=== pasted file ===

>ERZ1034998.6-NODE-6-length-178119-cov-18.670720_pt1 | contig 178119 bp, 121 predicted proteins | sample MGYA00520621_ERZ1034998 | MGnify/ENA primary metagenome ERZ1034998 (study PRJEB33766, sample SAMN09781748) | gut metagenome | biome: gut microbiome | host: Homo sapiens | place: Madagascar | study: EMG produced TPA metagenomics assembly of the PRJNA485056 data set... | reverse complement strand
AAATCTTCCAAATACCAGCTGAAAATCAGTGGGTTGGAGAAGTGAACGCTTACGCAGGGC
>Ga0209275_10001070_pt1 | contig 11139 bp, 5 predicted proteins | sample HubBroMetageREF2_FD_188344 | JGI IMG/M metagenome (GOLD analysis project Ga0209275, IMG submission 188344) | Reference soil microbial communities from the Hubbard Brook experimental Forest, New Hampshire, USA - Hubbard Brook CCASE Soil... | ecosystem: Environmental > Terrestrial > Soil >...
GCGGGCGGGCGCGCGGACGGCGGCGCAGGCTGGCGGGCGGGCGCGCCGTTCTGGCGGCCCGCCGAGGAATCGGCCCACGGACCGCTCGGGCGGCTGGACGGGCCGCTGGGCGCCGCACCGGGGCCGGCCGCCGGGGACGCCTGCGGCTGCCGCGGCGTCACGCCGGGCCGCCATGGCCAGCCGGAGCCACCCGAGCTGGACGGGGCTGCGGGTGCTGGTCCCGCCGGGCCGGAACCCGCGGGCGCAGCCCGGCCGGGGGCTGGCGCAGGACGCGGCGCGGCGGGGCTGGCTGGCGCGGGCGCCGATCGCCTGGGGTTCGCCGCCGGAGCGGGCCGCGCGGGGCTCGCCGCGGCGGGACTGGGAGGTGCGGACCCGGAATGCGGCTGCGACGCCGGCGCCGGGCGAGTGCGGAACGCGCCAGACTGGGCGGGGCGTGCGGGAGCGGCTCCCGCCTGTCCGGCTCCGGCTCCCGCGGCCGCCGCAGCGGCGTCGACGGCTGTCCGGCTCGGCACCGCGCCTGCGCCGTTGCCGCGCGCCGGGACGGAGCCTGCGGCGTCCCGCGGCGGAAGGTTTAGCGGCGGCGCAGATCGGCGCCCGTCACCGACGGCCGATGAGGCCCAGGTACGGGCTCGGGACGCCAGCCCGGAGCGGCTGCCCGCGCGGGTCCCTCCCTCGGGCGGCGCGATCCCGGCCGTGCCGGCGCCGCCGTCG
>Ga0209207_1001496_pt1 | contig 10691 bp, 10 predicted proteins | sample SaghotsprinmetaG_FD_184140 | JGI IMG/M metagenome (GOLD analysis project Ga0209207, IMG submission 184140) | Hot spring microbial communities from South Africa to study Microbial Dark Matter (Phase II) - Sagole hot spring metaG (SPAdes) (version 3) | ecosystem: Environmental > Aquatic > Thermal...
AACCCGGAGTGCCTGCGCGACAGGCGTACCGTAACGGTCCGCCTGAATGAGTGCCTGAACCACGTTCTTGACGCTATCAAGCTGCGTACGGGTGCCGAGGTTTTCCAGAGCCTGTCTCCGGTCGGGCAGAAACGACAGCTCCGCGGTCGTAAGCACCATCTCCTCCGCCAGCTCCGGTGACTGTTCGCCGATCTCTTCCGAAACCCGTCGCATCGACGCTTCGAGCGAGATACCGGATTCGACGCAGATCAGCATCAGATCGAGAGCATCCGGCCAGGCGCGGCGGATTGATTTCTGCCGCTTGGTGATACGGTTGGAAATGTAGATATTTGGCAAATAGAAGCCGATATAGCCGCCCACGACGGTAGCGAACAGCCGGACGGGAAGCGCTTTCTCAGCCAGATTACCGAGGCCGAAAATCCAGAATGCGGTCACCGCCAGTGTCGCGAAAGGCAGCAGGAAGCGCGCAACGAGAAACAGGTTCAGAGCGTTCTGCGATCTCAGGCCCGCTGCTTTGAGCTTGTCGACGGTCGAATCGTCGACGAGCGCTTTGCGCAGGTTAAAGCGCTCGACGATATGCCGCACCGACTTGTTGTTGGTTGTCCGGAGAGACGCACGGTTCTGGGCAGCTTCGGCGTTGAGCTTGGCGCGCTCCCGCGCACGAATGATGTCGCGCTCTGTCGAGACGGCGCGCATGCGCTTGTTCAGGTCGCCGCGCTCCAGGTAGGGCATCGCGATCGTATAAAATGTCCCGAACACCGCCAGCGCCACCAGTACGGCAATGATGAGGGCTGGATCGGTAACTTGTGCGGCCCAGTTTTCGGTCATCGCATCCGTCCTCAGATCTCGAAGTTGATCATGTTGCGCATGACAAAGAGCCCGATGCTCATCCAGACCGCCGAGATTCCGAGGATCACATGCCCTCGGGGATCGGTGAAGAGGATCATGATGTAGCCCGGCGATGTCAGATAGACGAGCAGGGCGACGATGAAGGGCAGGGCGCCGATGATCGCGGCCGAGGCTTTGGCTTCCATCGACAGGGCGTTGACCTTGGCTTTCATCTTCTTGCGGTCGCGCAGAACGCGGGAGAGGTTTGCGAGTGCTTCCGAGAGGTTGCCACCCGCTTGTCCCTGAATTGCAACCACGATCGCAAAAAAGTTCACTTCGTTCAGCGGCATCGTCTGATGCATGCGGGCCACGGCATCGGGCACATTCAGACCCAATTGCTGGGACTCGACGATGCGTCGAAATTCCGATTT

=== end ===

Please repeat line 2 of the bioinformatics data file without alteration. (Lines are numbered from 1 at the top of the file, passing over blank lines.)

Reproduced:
AAATCTTCCAAATACCAGCTGAAAATCAGTGGGTTGGAGAAGTGAACGCTTACGCAGGGC